2012
No. 4

Arts & Technology

Nam June Paik

The Artist Who Invented Video Art

Nam June Paik: The Artist Who Invented Video Art

Transcript

John Hanhardt:  The thing to remember about Nam June Paik is that he really imagined, and he realized, through his art and his ideas, this medium to become an artist's medium, an artist's tool.  And he understood very early on the importance and power of the moving image, and of the potential of television and for the development of video to become an artist's medium. 

Jo Reed:  Welcome to NEA Arts on line, I'm Josephine Reed,

The current issue of NEA Arts online focuses on the intersection of art and technology. so it makes perfect sense to pause and look at the man known as the father of video art, Nam June Paik. Although Nam June Paik created his first video piece in 1963 and died in 2006, his profound influence on visual culture still be reverberates today.

There are very few people who can be said to have created a new art form. But that is exactly what Nam June Paik did: he was the first video artist ever.  He made us see video in a new way, transforming it into an artist's medium, severing the link between video and tv.

In 1965, Sony introduced the first portable video camera, the Portapak. Nam June Paik was the first artist to use this as well. His art and ideas created a radical vision for this new art form. 

You can get a sense of the scope of his innovative artwork at the current exhibition at the Smithsonian American Art Museum which is aptly named Nam June Paik: Global Visionary. 

The exhibition, which runs until August 11, 2013, was organized by the Smithsonian American Art Museum's senior curator for media arts and the leading expert on Nam June Paik and his global influence, John Hanhardt who joined me to talk  about Nam June Paik's extraordinary and  continuing legacy.

John Hanhardt: One of the things to remember about Nam June was that he had a full understanding of the capacities of this medium.  He reworked the exterior of the television; he worked inside the TV.  Like for Zen for TV, he  made a simple line across the screen, a cathode ray tube, and then put the TV on its side, so the line went from top to bottom.  So you're whole address to the TV-- the set-- and it's getting rid of the image and making it this sublime line echoed both his exploring the expressive possibilities of the medium but also his dialog he was making with his own origins, and Asian thought and culture, as he was creating this work within the avant-gardes of Western Europe.

There's a technique called décollage.  He would distort the received broadcast image, applying various materials, like magnets and so forth to the screen, he would distort them.  But the significant development too is that it was truly interactive.  And you could remake it, as he was remaking the image.  And in 1964, he traveled to the United States,  and his Magnet TV, which is part of the Whitney Museum collection, was created at that time in New York, where he placed a large electromagnet on the top of the television, creating out of the electronics of the TV an abstract moving image, not related to television broadcast but out of the properties of the medium.  And that's what we think of when an artist is creating a new art form, is that he's exploring, exploiting, developing, transforming the properties of the medium, just as when painters and sculptors introduce new materials into those art forms.  So he was here making something that was created out of the properties of the electronic medium.

So Nam June is asking to hear and see in new ways.  And I think this is one of the great gifts that truly seminal artists give us, and that is new ways to see ourselves in the world around us.  And that’s what Nam June did across his career to such remarkable extent. And he was always interested in new media, new technologies, to bring them into his art practice, and to have them do something different-- to challenge them, again.  And he would use the camera to record, but he also used it in his installations, in his sculptures, what we call the closed-circuit property of video, where you can see in real-time what the camera is recording.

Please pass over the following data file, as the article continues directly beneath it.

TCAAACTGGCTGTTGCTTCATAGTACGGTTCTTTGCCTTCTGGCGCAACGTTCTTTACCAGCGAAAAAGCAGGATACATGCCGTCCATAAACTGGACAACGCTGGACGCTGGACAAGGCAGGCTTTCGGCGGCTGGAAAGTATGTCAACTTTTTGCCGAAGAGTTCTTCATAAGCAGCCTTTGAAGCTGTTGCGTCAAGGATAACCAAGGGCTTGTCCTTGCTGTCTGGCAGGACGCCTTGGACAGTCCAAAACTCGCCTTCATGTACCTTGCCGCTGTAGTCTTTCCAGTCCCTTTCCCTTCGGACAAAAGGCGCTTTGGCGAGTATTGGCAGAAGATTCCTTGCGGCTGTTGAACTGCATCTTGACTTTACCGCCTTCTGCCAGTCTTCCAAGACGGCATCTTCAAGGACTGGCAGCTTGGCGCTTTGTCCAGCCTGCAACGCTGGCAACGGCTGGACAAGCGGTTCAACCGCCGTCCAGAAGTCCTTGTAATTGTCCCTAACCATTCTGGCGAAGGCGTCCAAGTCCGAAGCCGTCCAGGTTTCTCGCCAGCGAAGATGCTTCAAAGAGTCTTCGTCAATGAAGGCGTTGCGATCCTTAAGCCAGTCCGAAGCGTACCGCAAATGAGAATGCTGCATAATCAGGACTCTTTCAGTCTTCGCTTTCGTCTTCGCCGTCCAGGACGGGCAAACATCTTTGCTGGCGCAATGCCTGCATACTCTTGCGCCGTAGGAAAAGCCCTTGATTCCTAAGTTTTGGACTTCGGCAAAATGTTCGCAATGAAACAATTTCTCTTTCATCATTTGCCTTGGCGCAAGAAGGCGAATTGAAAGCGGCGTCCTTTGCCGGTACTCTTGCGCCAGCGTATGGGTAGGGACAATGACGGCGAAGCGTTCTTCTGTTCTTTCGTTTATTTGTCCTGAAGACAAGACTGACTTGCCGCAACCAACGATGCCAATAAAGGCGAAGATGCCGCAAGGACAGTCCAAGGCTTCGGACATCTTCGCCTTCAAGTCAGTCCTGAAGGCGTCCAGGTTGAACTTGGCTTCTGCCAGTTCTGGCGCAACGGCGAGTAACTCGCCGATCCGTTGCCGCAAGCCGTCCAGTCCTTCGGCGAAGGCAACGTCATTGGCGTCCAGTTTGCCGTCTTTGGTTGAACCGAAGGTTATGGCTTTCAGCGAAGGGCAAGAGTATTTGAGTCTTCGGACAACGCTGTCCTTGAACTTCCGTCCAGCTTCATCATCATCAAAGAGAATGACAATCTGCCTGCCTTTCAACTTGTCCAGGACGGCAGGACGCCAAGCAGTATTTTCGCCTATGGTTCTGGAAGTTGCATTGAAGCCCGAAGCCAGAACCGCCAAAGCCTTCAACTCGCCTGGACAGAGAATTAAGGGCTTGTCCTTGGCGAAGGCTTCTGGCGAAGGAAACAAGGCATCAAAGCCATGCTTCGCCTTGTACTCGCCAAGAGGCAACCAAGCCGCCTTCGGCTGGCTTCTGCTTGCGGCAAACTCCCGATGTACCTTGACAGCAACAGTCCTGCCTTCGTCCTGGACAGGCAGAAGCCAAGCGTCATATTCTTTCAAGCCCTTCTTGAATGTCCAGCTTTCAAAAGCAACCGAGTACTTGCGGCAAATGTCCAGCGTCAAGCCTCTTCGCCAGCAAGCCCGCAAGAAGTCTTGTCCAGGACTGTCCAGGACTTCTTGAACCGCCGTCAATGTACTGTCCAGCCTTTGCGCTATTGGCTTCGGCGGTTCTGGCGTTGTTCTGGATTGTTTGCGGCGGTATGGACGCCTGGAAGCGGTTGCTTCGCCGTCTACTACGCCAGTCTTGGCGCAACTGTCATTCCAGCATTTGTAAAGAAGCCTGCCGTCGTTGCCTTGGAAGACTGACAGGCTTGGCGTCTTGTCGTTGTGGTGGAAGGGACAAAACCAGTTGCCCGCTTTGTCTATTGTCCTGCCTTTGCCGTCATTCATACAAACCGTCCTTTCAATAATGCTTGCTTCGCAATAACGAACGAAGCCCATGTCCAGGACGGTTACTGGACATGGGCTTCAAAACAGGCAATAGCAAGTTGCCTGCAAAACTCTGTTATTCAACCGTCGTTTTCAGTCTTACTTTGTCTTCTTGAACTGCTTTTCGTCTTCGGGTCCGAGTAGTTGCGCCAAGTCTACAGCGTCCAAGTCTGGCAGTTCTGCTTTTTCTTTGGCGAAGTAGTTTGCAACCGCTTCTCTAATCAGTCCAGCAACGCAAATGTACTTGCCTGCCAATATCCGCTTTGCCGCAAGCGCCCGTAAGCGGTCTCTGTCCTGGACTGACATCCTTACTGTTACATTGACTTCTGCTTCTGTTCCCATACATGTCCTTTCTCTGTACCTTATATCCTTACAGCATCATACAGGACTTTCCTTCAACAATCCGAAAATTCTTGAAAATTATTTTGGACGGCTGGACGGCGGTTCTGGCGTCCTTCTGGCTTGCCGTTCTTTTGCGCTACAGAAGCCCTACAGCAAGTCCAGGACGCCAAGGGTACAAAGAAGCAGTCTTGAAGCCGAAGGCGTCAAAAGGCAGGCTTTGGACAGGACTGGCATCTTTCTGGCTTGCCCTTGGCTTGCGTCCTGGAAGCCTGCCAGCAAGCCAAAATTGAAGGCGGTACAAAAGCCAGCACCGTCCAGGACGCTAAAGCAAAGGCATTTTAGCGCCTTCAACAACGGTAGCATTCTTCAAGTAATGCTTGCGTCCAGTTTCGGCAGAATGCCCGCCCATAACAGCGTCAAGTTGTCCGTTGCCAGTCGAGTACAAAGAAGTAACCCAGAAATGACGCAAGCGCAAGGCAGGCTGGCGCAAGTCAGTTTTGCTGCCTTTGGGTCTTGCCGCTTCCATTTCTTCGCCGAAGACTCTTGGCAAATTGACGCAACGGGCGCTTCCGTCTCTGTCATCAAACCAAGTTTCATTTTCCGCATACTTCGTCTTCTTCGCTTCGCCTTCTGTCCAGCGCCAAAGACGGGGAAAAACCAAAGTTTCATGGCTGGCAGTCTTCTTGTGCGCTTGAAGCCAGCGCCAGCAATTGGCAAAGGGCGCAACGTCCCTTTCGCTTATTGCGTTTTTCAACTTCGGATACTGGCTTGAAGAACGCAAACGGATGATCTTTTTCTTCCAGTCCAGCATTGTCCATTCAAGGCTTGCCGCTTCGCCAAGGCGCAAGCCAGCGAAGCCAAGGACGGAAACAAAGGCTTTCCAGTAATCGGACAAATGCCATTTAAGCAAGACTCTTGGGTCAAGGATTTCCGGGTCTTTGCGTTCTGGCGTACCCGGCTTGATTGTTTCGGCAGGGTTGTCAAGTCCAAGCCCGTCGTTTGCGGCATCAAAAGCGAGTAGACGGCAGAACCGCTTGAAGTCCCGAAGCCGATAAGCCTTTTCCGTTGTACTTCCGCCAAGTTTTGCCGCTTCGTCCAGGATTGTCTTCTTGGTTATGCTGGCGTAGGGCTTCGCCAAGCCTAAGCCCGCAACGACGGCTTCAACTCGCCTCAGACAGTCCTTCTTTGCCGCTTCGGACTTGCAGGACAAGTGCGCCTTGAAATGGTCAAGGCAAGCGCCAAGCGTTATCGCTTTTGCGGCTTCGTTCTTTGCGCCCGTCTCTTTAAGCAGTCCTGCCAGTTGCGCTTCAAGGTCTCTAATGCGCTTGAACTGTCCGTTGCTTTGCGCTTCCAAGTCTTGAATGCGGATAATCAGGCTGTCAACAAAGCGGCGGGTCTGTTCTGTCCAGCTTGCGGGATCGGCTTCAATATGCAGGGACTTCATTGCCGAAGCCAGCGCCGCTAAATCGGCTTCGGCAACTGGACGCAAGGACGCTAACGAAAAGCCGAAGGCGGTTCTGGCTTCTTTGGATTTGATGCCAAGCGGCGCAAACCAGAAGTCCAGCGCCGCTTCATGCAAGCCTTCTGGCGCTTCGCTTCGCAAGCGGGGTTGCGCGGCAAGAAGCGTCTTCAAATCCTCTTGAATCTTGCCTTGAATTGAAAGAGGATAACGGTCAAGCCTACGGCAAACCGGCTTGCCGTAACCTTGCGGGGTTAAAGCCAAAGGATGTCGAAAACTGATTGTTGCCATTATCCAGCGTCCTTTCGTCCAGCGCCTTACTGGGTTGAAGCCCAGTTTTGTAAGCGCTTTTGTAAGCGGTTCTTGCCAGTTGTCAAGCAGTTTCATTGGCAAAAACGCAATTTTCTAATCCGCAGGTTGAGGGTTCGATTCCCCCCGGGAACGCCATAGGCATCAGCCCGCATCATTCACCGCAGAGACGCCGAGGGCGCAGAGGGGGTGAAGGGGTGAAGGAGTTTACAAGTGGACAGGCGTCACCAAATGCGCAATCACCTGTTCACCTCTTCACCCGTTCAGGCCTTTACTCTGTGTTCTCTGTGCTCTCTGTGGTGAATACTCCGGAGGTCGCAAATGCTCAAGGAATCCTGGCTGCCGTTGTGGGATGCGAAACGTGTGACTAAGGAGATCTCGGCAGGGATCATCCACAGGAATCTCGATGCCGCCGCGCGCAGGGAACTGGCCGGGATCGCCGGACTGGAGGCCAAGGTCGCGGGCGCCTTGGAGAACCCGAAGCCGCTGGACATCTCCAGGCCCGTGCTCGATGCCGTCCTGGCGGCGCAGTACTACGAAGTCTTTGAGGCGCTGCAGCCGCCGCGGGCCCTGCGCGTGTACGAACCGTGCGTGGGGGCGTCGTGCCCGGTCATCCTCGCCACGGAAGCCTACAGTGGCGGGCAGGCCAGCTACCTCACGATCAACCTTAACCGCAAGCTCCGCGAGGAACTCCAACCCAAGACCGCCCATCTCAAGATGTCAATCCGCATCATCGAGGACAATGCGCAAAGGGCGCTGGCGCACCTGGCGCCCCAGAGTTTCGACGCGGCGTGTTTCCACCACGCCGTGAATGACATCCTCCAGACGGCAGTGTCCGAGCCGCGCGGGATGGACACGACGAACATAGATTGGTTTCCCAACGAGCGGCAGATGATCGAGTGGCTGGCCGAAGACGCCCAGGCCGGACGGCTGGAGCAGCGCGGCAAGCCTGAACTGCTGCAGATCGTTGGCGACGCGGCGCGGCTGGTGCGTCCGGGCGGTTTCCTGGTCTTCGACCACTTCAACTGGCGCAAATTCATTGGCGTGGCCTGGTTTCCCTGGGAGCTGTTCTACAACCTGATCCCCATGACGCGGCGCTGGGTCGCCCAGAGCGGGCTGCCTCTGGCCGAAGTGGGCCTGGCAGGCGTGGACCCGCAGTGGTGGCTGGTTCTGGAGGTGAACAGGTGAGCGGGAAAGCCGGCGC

TV Buddha is one of those extraordinary pieces, very important-- in the mid '70s, 1974, where he placed a camera, closed-circuit video camera, looking at a Buddha.  And the Buddha sees himself on the monitor.  Of course, the Buddha never changes, but the image continues.  It's a real-time reflection, through the medium, of the medium.  So time becomes this eternal present.  It's a very compelling, evocative, and very profound piece that brings this technology into dialog with this great tradition.  And he's done a number of versions of this piece.  And, again, it shows that profound dialog that he was establishing in his work across-- his global vision that we talk about-- across his-- from Asian, through Europe, through new technologies and new ways of looking at the world. So, the video camera became part of his art practice in a radical transformative way, and led to a wide variety of both installations, sculptures, and videotapes.

Robot K 456 is one of those great pieces, made in the early '60s.  It was a fully remote-controlled-- he was very proud of this-- fully remote-controlled remote, that would shuffle down the streets, and he used to take it out into SoHo and do these impromptu performances, show the robot moving up the sidewalk and so forth. It wasn't this slick robot, but it was made out of bits and pieces of metal, and it had recordings of JFK's speeches, and out of its backside peas would be dropping as it moved along the street.  So it was irreverent, playful, and a fantastic piece.  And in 1982, I curated an exhibition, a retrospective, of Nam June Paik's work at the Whitney Museum of American Art.  And we brought over from-- what was the Robot K 456, which was in a collection in Germany-- we brought it to the museum.  And Nam June said, "You know, John, I have this idea.  I'd like to take the robot outside of the Whitney Museum, have it walk up the sidewalk, along Madison Avenue, then have it cross Madison Avenue and have it be struck by a car."  And of course this became a fantastic sort of media event-- it was covered in local television-- but it was a place where then he could say, when he was interviewed, that we were practicing how to deal with, how to confront technology, and its capacities to help but also its capacities to do damage.  And so that was very much at the heart of that performance.  We then wheeled the robot, by the way, back into the museum.  And you can imagine the registrar at the museum, "Oh my gosh, what have you done?"  And the collector said, "Doesn't matter.  The work will just have another nick in it as Nam June wanted."  And the Robot K 456 is now on view in the museum in Berlin.